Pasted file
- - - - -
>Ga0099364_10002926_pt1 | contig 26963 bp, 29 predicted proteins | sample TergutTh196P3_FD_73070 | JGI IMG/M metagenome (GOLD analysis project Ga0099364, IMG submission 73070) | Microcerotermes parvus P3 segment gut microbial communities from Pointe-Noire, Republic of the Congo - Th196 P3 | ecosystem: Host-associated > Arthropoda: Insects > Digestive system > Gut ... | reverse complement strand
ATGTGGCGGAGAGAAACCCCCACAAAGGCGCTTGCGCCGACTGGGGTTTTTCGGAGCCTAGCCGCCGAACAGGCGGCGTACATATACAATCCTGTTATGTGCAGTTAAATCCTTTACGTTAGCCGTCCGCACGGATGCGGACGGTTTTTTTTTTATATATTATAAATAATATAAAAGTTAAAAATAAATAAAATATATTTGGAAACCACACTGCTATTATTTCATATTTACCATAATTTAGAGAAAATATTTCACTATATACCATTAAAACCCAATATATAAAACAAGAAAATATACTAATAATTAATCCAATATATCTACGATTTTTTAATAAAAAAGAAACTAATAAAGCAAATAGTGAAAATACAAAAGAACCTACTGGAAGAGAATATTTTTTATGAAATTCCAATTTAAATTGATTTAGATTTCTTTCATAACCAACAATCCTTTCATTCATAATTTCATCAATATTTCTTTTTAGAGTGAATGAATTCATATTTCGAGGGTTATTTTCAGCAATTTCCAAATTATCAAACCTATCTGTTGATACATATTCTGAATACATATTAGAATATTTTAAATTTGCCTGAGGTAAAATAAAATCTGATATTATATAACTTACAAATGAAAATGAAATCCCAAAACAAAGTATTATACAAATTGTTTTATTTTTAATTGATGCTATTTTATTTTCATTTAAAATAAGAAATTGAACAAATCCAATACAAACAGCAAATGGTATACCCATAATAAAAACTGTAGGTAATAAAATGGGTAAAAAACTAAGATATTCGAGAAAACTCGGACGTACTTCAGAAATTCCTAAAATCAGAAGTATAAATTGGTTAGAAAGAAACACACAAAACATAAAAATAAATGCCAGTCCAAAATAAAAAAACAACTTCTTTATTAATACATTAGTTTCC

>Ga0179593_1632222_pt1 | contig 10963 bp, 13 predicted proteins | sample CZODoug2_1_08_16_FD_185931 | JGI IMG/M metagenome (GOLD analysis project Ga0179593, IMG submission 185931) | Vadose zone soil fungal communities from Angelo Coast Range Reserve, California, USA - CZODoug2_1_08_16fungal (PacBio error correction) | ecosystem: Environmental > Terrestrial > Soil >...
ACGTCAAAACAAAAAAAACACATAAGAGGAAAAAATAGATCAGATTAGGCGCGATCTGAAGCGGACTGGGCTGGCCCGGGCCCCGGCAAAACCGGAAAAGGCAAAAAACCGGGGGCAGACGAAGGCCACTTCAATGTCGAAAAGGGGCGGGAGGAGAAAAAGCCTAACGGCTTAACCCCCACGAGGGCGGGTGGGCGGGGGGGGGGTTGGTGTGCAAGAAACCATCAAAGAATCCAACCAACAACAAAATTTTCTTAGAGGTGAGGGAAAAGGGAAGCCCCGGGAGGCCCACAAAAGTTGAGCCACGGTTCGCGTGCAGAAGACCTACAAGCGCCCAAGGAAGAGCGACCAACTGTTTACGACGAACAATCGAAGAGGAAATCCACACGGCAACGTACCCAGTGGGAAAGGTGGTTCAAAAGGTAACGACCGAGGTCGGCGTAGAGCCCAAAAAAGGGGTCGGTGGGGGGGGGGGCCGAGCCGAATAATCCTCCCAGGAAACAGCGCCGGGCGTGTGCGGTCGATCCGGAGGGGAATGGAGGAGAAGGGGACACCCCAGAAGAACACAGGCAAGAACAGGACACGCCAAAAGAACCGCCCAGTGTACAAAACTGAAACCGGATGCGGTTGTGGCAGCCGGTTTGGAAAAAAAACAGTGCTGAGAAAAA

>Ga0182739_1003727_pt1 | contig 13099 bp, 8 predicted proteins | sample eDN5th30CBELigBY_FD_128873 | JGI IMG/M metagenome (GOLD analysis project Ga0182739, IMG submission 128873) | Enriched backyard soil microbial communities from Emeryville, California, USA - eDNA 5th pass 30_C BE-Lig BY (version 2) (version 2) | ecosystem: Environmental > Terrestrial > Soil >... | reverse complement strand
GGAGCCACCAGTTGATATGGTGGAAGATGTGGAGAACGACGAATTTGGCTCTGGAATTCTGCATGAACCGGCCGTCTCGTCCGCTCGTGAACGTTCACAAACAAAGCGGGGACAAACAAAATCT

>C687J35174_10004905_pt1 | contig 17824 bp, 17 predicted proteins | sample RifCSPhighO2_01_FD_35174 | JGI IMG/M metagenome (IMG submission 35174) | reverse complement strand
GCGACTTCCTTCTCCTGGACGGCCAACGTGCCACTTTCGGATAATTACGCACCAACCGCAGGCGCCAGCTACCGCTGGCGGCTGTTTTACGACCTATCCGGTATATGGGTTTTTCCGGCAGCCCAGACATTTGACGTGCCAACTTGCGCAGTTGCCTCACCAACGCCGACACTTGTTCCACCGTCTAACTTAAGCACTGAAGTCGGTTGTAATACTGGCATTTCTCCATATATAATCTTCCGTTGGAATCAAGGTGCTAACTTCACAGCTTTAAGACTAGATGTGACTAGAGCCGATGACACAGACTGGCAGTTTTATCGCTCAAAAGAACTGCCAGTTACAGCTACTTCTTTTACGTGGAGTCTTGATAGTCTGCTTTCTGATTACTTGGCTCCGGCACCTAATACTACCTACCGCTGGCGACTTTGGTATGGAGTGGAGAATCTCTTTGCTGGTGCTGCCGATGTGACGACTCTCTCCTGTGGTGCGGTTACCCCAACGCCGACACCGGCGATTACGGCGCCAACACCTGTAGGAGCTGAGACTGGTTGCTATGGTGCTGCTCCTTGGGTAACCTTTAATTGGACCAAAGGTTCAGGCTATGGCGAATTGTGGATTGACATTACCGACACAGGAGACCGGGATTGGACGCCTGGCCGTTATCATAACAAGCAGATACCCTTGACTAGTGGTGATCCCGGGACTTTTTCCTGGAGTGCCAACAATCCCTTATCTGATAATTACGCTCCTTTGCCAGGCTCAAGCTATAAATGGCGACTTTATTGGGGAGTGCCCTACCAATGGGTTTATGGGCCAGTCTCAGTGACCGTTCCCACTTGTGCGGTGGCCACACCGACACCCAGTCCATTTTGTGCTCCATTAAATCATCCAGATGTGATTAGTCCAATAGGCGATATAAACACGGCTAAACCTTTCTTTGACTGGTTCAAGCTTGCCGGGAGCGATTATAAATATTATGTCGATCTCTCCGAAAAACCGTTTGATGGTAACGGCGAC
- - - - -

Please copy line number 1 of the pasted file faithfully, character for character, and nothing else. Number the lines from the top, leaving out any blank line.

>Ga0099364_10002926_pt1 | contig 26963 bp, 29 predicted proteins | sample TergutTh196P3_FD_73070 | JGI IMG/M metagenome (GOLD analysis project Ga0099364, IMG submission 73070) | Microcerotermes parvus P3 segment gut microbial communities from Pointe-Noire, Republic of the Congo - Th196 P3 | ecosystem: Host-associated > Arthropoda: Insects > Digestive system > Gut ... | reverse complement strand